Gallery of our travels – Spain

Somewhere over our years together, Toby and I became art collectors. We started, like any good college couple, with posters to adorn our walls, we even framed some of them. Next we added weapons to our collection, mostly thanks to the local Renaissance Fair. From there to prints, then souvenirs from our travel in various forms, and on.

Right now our art is only appreciated if you visit our home, our own gallery. I’ve decided to take a look at some of our collection here, and tell the story behind the works.

In 2009, Toby and I traveled to Spain, Ireland and England to celebrate our 10 year wedding anniversary. We had those large backpacks you see on Americans taking long vacations in Europe, carrying around all we needed, except laundry detergent.

One of our stops this trip was Madrid, a city to which we had not been before. We were near the city center, had lunch in one of the restaurants in that plaza, then walked around to see the nearby shops.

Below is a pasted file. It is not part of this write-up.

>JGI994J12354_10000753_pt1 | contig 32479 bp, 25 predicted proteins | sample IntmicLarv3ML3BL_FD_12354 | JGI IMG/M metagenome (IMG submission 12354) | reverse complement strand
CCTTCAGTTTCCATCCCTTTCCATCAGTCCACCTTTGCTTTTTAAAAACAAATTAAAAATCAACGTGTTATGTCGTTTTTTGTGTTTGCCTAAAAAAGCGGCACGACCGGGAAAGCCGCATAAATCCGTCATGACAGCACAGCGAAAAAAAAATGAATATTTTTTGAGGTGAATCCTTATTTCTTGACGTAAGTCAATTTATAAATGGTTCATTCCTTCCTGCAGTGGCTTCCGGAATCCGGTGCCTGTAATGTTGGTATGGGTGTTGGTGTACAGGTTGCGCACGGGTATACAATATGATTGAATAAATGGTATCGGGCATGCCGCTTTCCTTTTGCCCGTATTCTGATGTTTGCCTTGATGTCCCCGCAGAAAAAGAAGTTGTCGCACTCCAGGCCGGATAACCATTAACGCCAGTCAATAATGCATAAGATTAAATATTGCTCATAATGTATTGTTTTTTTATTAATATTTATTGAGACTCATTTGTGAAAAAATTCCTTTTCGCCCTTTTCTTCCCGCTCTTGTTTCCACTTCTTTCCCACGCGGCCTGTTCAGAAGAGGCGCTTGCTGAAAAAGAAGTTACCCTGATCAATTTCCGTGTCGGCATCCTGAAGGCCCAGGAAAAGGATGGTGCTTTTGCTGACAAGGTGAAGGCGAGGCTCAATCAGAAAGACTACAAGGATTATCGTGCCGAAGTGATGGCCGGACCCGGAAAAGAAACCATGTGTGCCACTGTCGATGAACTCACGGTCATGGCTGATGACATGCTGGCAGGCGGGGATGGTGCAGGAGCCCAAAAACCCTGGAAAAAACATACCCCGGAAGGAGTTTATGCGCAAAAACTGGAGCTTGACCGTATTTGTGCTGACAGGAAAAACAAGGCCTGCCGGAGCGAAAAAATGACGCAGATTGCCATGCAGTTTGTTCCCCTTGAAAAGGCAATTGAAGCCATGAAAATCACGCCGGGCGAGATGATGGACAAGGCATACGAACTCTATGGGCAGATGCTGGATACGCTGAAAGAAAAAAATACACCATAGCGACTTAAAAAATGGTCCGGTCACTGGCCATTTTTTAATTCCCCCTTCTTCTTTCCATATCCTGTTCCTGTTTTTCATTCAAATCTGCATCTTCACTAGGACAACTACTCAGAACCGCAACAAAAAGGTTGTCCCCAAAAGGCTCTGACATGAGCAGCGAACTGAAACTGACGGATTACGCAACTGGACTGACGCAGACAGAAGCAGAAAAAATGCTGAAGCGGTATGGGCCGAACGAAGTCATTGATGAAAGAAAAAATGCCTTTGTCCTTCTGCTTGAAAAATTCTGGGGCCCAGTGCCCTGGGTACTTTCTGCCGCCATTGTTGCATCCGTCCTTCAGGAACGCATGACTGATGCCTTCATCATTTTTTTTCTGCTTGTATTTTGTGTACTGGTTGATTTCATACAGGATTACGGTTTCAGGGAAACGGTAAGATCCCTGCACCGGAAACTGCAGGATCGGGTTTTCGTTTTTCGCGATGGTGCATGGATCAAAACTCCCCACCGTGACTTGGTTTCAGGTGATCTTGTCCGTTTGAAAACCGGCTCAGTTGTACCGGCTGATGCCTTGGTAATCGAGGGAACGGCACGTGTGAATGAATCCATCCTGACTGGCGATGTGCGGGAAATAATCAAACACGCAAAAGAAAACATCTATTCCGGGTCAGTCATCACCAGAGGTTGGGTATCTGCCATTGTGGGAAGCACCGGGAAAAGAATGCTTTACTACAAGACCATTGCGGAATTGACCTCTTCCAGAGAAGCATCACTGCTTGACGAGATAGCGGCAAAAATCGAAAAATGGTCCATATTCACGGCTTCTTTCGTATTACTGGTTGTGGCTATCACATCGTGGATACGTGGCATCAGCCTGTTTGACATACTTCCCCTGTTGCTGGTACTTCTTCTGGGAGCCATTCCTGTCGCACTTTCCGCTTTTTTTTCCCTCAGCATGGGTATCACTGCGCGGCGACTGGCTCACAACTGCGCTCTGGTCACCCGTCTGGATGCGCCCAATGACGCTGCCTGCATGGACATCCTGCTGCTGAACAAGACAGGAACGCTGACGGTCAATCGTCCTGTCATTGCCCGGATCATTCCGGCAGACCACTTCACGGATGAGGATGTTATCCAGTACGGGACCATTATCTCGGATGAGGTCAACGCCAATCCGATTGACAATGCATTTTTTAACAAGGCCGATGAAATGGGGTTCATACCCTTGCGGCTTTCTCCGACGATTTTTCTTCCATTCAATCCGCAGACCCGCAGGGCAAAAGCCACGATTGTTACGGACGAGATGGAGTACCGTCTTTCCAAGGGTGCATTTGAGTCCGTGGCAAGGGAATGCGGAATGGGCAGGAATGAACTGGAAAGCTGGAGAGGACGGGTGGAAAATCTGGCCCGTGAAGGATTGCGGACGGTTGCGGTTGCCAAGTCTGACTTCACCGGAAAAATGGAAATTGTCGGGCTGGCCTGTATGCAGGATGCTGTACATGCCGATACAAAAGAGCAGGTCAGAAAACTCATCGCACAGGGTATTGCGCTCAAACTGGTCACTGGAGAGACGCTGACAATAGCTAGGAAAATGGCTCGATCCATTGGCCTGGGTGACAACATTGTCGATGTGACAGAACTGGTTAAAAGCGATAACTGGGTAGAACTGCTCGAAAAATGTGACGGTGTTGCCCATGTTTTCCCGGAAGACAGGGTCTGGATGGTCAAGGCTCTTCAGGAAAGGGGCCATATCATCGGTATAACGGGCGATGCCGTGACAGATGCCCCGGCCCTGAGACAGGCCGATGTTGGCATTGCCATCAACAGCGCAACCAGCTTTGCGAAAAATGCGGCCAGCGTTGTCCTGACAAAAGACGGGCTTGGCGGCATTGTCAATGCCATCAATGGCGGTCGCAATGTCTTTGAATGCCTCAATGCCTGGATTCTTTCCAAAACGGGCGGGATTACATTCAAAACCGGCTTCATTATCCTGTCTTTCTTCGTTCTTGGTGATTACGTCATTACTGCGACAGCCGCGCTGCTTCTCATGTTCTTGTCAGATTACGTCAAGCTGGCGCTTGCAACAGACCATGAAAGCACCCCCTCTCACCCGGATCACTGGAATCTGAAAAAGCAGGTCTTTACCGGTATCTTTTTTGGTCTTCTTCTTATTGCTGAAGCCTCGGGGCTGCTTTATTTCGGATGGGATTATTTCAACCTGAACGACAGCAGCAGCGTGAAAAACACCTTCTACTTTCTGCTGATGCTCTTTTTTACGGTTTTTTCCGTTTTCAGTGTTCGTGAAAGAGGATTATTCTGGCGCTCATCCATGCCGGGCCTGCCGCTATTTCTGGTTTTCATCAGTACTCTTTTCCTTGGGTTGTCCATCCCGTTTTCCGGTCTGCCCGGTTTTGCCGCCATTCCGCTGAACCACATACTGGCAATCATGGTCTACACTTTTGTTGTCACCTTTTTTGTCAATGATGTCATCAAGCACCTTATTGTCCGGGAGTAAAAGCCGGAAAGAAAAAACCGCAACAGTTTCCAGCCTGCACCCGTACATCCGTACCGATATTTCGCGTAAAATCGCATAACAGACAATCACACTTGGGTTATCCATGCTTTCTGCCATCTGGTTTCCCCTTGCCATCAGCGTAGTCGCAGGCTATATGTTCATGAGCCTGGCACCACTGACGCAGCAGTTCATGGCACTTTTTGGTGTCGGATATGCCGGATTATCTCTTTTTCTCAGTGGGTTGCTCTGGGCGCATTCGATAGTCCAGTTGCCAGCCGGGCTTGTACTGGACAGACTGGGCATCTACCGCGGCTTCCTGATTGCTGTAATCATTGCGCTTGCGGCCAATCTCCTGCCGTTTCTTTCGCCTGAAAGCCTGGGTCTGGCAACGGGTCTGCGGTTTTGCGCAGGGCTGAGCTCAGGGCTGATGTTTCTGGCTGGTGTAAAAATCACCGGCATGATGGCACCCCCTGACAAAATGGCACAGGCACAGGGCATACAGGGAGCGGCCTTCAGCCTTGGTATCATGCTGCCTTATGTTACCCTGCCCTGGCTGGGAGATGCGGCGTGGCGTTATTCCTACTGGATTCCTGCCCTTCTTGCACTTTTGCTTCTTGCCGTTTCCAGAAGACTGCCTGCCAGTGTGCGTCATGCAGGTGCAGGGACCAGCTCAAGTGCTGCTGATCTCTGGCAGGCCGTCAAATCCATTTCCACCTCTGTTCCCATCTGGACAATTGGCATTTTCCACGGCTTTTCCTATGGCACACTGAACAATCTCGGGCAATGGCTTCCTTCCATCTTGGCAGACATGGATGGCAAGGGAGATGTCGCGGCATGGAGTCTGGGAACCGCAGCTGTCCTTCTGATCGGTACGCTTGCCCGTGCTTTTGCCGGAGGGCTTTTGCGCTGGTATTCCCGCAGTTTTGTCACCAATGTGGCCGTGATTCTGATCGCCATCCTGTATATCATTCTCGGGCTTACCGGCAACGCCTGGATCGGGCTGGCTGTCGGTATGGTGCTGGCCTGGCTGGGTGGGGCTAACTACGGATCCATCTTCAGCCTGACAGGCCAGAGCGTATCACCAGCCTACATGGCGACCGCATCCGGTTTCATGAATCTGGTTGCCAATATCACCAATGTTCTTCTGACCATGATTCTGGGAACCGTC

It was at one of these local stores that we found the cut-out art of the Bull Fighter, and the Dancer. By this point in our travels, we were seasoned enough to know, if there was something you like, get it. You will regret it if you don’t. After a brief discussion of where the pieces would be placed in our house, we purchased them.

The shop wrapped them in paper, and put them in a large plastic bag. Let me tell you, those suckers are heavy. Fortunately we found a better method of carrying them for the remainder of our 2 week trip; our backpacks were large enough that you could place them near the bottom (i.e. against your back), with a layer of clothes between you and them, and the weight distribution was taken care of by the waist straps our bags sported.